'The Pace of skilling mission could change'
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‘The Pace of skilling mission could change’

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Dilip Chenoy
Dilip Chenoy

Dilip Chenoy,
CEO & MD of National Skill Development
Corporation

The pace of the skill mission could change with the Prime Minister’s call for ‘Skills’, ‘Speed’, ‘Scale’ and ‘Sustainability’, believes Dilip Chenoy, CEO & MD of National Skill Development Corporation. In an interview to KS Narayanan of Elets News Network, Chenoy calls for higher budgetary allocation, incentives to business houses that promote skill training and establishment of more skill training centres

As the CEO & MD of NSDC, do you see a renewed thrust on India’s skill mission with a full-fledged ministry on skill development, entrepreneurship & youth affairs?

If you go back to skill development space prior to 2008-09, there was no co-ordination mechanism between different entities that were engaged in the skill development sector in different ministries and states.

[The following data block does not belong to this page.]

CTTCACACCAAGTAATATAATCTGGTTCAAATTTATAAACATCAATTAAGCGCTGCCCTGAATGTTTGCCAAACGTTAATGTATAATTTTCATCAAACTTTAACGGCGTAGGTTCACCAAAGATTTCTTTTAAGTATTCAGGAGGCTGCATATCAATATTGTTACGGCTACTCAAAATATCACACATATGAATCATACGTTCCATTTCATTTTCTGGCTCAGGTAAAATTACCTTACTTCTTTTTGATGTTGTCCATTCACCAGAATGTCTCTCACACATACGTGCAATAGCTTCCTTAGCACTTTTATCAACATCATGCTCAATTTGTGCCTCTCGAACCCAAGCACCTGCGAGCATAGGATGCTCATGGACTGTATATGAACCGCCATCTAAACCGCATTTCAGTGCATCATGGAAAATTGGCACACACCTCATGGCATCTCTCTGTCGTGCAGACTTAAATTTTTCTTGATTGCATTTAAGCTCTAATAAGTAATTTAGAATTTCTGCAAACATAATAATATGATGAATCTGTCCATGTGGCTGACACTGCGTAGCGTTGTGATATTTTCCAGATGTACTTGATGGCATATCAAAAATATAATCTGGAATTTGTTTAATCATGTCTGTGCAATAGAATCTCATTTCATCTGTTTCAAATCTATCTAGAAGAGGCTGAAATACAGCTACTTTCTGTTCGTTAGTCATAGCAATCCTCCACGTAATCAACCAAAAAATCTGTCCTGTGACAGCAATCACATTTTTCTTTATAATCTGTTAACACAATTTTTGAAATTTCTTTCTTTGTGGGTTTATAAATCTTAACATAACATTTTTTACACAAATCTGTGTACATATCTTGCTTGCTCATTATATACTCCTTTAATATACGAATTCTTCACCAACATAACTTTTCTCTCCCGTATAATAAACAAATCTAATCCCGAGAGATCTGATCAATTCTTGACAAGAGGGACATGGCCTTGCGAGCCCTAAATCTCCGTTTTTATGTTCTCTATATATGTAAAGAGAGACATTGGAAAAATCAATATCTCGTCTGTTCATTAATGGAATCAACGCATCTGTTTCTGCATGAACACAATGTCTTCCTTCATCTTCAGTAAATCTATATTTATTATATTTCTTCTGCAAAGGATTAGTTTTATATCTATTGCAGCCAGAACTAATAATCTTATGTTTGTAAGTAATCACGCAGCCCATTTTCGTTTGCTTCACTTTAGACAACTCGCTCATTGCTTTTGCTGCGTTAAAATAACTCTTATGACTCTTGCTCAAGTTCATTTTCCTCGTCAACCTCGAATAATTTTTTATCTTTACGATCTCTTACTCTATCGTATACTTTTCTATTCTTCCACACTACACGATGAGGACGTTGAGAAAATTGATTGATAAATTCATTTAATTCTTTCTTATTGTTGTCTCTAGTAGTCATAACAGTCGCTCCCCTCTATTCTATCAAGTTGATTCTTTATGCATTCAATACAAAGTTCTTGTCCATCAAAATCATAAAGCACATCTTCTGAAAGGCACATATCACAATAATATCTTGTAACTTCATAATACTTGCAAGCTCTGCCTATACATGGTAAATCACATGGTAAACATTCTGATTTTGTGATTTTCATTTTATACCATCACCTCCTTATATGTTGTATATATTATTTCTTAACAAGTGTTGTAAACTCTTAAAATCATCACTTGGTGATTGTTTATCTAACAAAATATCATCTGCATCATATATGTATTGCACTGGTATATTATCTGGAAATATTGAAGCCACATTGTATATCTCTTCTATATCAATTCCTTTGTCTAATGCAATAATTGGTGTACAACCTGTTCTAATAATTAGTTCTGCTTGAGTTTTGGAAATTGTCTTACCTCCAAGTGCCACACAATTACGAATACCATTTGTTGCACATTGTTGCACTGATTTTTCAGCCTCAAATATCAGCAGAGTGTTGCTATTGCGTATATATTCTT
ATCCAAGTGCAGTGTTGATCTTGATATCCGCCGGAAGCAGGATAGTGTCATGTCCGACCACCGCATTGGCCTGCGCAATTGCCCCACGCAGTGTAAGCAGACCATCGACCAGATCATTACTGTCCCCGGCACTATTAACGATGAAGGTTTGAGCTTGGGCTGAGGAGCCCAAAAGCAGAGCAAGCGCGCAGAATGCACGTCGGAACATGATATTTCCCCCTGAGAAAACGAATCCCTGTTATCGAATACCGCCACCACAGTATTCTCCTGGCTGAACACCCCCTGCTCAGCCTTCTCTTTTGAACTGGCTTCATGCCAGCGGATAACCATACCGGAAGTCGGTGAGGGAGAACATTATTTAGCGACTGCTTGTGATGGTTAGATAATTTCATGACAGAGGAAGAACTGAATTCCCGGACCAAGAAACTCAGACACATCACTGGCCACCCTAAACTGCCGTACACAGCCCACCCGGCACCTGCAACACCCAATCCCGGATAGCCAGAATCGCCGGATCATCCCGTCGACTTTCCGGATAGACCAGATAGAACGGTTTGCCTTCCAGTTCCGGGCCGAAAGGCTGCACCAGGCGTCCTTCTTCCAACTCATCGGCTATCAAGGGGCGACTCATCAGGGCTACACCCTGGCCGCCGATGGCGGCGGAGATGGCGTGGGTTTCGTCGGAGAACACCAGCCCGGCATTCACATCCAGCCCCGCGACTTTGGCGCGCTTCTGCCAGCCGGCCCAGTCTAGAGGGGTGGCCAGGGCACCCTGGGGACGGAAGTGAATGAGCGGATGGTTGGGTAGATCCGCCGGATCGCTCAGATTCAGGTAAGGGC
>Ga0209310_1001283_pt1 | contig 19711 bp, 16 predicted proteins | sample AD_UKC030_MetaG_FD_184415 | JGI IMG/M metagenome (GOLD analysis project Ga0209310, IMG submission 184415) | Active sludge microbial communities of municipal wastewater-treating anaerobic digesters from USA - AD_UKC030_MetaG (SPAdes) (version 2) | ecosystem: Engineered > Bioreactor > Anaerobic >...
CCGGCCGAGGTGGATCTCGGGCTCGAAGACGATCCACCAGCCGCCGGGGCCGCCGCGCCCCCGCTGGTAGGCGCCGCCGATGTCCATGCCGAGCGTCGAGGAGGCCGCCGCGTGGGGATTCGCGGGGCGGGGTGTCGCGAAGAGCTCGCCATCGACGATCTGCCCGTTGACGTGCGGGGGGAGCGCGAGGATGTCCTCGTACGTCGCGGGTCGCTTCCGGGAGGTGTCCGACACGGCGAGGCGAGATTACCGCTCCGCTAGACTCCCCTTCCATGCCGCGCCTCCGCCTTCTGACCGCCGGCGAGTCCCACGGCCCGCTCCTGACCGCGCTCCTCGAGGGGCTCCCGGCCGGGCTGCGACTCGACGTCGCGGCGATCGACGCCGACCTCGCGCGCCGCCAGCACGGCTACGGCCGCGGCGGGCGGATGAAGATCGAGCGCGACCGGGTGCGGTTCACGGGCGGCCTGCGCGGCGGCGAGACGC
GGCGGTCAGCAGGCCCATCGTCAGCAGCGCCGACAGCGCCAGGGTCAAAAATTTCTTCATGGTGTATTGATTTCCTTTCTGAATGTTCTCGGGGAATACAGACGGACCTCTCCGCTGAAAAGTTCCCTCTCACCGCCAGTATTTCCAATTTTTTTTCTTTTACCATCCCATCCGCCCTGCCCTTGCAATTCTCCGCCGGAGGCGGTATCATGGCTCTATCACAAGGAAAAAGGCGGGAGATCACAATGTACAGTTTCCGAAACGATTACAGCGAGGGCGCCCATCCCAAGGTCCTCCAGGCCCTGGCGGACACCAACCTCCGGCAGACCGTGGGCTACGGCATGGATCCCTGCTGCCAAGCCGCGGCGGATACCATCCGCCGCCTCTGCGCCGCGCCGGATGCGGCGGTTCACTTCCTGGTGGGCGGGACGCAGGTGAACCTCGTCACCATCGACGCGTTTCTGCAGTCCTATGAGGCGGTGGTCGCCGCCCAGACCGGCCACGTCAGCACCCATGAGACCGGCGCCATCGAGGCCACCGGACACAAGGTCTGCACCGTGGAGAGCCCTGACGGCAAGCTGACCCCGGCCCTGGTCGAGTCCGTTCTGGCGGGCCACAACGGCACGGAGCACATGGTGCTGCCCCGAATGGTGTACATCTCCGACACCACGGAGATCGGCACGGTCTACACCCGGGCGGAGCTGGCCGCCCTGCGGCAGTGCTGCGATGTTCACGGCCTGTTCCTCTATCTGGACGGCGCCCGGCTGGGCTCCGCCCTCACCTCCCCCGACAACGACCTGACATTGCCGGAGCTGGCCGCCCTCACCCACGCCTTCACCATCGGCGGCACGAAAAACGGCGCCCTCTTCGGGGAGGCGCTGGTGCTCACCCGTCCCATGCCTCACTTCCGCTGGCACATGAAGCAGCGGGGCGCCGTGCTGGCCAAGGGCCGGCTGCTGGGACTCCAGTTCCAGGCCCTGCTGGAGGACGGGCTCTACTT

In order to create such an institutional base for skill development in India at the national level, a ‘Coordinated Action on Skill Development’ with three-tier institutional structure consisting of the PM’s National Council on Skill Development (NCSD), the National Skill Development Coordination Board (NSDCB) and the National Skill Development Corporation (NSDC) was created in early 2008. With the creation of National Skill Development Agency (NSDA), the NCSD, the NSDCB and the office of the Adviser to Prime Minister on Skill Development have now been subsumed in NSDA, while PM’s National Council on Skill Development was constituted as Cabinet Committee on Skill Development in 2013.

In this context, the new government wanted to take it a step further. Even if you look at the Cabinet Committee on Skill Development and the National Skill Development Agency, they did not include aspects of the ministry of skill development, entrepreneurship and youth affairs and sports. I think this is a kind of a take on what possibly this government feels how the programme functioned in the past and how they could increase co- ordination and scope of the skill development programme across more ministries than earlier and take it to a scale.

Did you get to meet Skill Development minister Sarabananda Sonowal and discuss the NSDC’s targets and plans?

NSDC target is set by NSDA. NSDC chairman S Ramadorai met him.

With Prime Minister Narendra Modi’s emphasis on skill development, do you expect a substantial hike in budgetary allocation for NSDC?